Opener Miseria Cantare: The Beginning is the perfect clarion call for the wider, ardent fan-base a major label debut would hope to pull in. Over marching, militaristic drum beats, an army of vocalists wail, “Love your hate! Your faith, lost! You are now one of us!” It’s a manifesto that welcomed all the nihilists and outcasts alternative music attracts into the cult of AFI, while also encouraging unity and self-love among those already in the band’s dedicated fan club, the aptly titled Despair Faction.
Then, The Leaving Song, Part II bridges the old with the new. Its verses relay punkish chords, albeit slower and gloomier, as frontman Davey Havok darts from hardcore shouts to the kind of silken croon that rock radio requires to give you airtime. While Paper Airplanes (Makeshift Wings) more consistently bludgeons with blistering speed, Silver And Cold delves deeper into the waters of pop. It subverts hardcore’s floods of gang vocals by using them to create a triumphant, lovelorn hook. No wonder one contemporary review lauded AFI for “bringing back the big ’80s rock chorus”.
When it comes to Sing the Sorrow’s standout songs, though, the elephant in the emo basement is Girl’s Not Grey. The album’s lead single was a last-minute addition, penned when Puget was enjoying a change of scenery up north in Toronto. Its pure pop catchiness was a palate-cleanser for its writer, and functions similarly within Sing the Sorrow, interrupting the hardcore Dancing Through Sunday and the hugely influential Death of Seasons, whose pounding techno beats would pave the way for a decade of electronic music interfacing with heavy guitar.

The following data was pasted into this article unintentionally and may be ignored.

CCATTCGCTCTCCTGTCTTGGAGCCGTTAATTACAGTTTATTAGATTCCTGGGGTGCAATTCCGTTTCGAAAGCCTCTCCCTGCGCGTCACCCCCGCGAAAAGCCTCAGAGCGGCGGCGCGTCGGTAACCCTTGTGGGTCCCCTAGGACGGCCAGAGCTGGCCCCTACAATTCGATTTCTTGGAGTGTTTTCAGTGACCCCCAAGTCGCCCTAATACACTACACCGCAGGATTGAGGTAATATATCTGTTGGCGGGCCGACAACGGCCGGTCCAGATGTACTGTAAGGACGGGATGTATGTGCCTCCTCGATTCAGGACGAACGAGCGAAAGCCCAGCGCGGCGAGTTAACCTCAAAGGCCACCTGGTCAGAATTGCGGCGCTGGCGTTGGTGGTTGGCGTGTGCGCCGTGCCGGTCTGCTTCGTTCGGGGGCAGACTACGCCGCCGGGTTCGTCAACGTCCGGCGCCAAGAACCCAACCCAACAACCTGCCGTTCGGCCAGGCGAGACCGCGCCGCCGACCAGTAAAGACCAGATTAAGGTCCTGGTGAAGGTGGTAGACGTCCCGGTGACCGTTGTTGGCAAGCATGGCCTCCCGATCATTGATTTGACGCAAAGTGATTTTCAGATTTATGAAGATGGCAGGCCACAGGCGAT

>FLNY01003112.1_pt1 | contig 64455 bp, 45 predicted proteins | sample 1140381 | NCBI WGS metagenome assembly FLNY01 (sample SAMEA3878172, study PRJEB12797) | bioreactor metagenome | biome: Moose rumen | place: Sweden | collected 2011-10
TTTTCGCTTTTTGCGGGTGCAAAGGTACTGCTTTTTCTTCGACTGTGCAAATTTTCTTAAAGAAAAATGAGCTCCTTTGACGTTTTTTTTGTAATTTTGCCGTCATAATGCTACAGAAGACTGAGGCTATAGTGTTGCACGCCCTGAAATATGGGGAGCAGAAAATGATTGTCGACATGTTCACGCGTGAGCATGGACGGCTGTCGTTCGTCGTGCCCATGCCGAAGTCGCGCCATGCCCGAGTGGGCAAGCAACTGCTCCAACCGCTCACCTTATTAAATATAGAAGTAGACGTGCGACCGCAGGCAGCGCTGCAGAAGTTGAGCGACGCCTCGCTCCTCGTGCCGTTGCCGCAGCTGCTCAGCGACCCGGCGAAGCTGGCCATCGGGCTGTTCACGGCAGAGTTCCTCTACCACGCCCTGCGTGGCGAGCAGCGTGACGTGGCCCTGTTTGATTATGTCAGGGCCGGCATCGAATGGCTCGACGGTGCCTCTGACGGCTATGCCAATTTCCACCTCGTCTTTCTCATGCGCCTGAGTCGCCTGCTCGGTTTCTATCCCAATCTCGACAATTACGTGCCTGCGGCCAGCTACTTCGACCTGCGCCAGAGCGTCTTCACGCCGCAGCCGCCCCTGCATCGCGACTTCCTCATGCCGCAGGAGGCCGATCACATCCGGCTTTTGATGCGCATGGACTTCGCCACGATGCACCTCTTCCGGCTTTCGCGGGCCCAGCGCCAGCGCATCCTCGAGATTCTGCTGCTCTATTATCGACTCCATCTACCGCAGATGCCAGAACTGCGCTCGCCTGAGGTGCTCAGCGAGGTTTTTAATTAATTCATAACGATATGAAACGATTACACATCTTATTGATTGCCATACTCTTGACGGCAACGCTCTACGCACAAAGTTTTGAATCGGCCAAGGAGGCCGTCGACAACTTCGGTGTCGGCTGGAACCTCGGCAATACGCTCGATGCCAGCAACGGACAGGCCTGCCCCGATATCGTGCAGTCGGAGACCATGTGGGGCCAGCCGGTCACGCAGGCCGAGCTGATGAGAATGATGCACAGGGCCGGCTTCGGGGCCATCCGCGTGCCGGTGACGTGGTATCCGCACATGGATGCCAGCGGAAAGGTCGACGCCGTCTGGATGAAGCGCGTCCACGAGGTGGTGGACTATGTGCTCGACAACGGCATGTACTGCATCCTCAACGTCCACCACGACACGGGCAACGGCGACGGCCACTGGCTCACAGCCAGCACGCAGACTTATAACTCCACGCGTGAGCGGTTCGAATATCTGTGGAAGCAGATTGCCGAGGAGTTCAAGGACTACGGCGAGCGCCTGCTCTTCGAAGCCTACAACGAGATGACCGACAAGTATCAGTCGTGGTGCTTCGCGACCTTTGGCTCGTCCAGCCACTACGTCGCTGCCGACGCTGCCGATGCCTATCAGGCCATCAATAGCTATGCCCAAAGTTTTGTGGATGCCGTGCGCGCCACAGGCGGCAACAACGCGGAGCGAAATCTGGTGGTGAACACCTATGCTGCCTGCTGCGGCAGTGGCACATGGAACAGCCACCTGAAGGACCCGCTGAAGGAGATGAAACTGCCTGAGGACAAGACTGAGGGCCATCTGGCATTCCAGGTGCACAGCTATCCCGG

Beyond that, the single’s status as the first thing anybody heard of the “new” AFI in January 2003 made it an instant MTV mainstay. That call-and-answer chorus carried Girl’s Not Grey to number 7 on the US’s alternative charts, then made the track a favourite within the Rock Band and Guitar Hero rhythm game franchises. To this day, it’s the band’s most-played song live, having been performed some 580 times according to setlist.fm.
AFI have said that Girl’s Not Grey’s pop inclinations didn’t ignite as many cries of “Sell-out!” as you may assume – nor, seemingly, did the band’s aesthetic reinvention. The one-time basement kids, who mimicked the gangster charisma of Reservoir Dogs on their debut’s cover, had evolved from the goth-punks of Art Of Drowning to slick black-clad emo posterboys. Havok pushed even further by becoming an androgynous enigma. Whether intentionally or by chance, such visual femininity was another inclusive statement that broadened the band’s reach beyond uber-masculine punk rock teenagers.
Sing the Sorrow made AFI the 2000s’ first wholly successful transition from hardcore living rooms to MTV residency, before follow-up Decemberunderground affirmed their rapturous reception. They proved that the tactic of plucking hardcore bands from obscurity can create cash – and, within two years, My Chemical Romance and Fall Out Boy were rocketing out of similar origins into being the biggest bands in the world. It’s safe to say that, without AFI, millennials’ teenage years would have been so much worse.
Sing the Sorrow is being reissued as a double LP this summer.